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Diabetes Tips for Seniors
Elizabeth Bemis

By: Elizabeth Bemis on January 28th, 2013

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Diabetes Tips for Seniors

assisted living  |  senior living  |  senior nutrition  |  tips for seniors  |  Aging & Caregiving

diabetes information

Diabetes is the sixth leading cause of death and the number one cause of blindness in America. Often caused by obesity or being overweight, diabetes affects the body’s ability to use the sugar produced from breaking down carbohydrates. An estimated 18 million people in the United States have diabetes and the numbers keep increasing. Risk factors include being obese and overweight, age, immediate family member with diabetes, ethnic background, history of gestational diabetes, and physical inactivity.

What’s the difference between Type 1 and Type 2 Diabetes?

Type 1

  • An autoimmune disease that destroys the body’s ability to produce insulin, the hormone that transports sugar from the blood to the cells for energy
  • Is usually diagnosed in people under 35
  • Symptoms develop suddenly

Type 2

  • A condition in which the body does not produce enough insulin or the cells in the body do not use the insulin properly
  • 85% of people with Type 2 diabetes are overweight
  • Can be controlled through diet, weight management/loss, medication, regular physical activity and stress management
  • Symptoms develop slowly
  • Accounts for 90-95 percent of all cases

Preventing Diabetes

Healthy eating, diet, weight management and regular exercise will all help prevent diabetes. Losing just 10 pounds can significantly lower disease risk. Controlling diabetes decreases your chances of suffering from disease’s real toll – kidney disease, blindness and nerve damage – by 50 to 80 percent.

Know the warning signs:

  • Excessive thirst and hunger
  • Frequent urination
  • Dramatic weight loss
  • Weakness
  • Blurred vision
  • Tingling or numbness in extremities

A blood test can catch pre-diabetic conditions and delay or even help you prevent diabetes from ever developing. See your doctor if you have the symptoms noted above.


Personal choices can dramatically affect the impact diabetes has on your quality of life. Get educated by contacting a dietitian to receive personalized diet information. Count your carbs, fill up on fiber, and strive for at least five daily servings of antioxidant-rich fruits and vegetables.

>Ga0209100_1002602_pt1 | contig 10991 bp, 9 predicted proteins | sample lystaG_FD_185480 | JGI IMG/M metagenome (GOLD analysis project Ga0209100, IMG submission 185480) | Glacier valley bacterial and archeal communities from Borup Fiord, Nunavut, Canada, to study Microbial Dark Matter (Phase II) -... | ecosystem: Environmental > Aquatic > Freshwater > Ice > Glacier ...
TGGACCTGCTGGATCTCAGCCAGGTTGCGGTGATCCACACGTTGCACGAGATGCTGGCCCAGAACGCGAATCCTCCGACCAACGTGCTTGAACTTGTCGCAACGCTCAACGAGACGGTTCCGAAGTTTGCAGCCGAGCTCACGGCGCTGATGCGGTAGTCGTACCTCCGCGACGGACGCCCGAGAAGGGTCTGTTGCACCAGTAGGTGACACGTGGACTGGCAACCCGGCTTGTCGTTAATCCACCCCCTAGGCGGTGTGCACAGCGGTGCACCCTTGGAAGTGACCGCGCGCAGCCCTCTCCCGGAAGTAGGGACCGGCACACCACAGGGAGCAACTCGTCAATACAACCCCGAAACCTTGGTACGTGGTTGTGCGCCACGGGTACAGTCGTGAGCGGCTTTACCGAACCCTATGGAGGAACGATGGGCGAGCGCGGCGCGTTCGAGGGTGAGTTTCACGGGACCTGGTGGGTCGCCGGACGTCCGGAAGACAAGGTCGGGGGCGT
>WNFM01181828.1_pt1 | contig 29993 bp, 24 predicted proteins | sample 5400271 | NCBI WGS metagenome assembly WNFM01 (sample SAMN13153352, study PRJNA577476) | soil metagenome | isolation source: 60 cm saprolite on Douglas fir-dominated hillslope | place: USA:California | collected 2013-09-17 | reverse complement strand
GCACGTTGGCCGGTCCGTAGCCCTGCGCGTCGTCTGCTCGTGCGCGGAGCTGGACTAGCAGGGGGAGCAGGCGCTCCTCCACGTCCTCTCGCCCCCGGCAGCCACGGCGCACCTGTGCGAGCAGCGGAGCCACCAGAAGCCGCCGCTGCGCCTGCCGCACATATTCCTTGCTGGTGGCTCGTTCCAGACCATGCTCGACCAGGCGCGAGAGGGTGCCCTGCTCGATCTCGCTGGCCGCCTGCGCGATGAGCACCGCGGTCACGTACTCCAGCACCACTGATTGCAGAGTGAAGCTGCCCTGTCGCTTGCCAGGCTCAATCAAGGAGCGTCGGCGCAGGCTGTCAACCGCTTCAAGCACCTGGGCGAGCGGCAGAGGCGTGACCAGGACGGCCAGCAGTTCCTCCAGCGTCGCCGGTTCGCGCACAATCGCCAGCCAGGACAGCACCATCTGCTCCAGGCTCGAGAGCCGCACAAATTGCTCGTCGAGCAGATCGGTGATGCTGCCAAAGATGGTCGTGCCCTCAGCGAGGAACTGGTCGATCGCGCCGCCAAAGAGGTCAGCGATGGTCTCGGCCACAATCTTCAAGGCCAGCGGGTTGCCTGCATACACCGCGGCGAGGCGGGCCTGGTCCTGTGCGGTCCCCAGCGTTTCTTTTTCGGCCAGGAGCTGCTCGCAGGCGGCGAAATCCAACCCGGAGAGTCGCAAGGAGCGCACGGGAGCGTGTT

6 Myths About Diabetes

Myth: People with diabetes can’t eat sugar
Fact: People with diabetes need to control how much carbohydrate they eat. All forms count, from simple sugars in sodas to complex carbohydrates in bread and pasta

Myth: People get diabetes from eating too much sugar
Fact: People tend to get Type 2 diabetes from being overweight, which occurs from eating too many calories. These excess calories come from fat, protein, carbohydrates or alcohol

Myth: All people with diabetes will get complications (heart disease, kidney failure, blindness) and die prematurely
Fact: People who control their diabetes through diet, exercise, medication and stress management can expect to live long, healthy lives.

Myth: Eating large amounts of “sugar free” or “no sugar added” foods is okay.
Fact: Many “sugar free” and “no sugar added” products contain sugar alcohols that can raise blood sugars later. Products may also have substantial amounts of carbohydrates.

Myth:  Using insulin causes complications for people with diabetes
Fact: Insulin is a tool to help control diabetes. Complications result from poor blood sugar control over an extended period of time.

Myth: High protein/low carbohydrate diets are okay for diabetes
Fact: Excessive protein can be dangerous for people with diabetes and kidney disease. Moderate protein and carbohydrate intake is key. Extreme diets can deprive you of the essential vitamins and nutrients that only fruits and vegetables can provide.

Key Takeaways

Healthy eating, diet, weight management and regular exercise will all help prevent diabetes. Contacting your doctor or dietician will help you create a plan to maintain your diet and create an exercise plan to maintain good health. Assisted and independent living communities offer several options to help you learn more and take care of diabetes as well.

Need Help?

To learn more about how United Methodist Homes helps our residents maintain their nutritional needs visit our website or contact us today!


*Information based on an education pamphlet from the Dole Nutrition Institute 

About Elizabeth Bemis

In 1998, I drove past an assisted living community construction site, learned that it was part of United Methodist Homes and realized the next stop on my professional journey was to work for a mission driven organization. Soon after, I joined the team as Executive Director of our Middlewoods of Farmington community and later served as Regional Manager for the Middlewoods properties before accepting my current role as Vice President of Marketing, Promotions, and Assisted Living Operations. I enjoy spending time with my family, cooking, reading, walking, and love working alongside our staff, residents, and families to build strong communities that reflect the mission, vision, and values of United Methodist Homes.

Our Blog is a 2016 Platinum Generations Award Winner! The Generations Award is an annual international competition for excellence in senior marketing recognizing professionals who have communicated to the 50+ Mature Markets.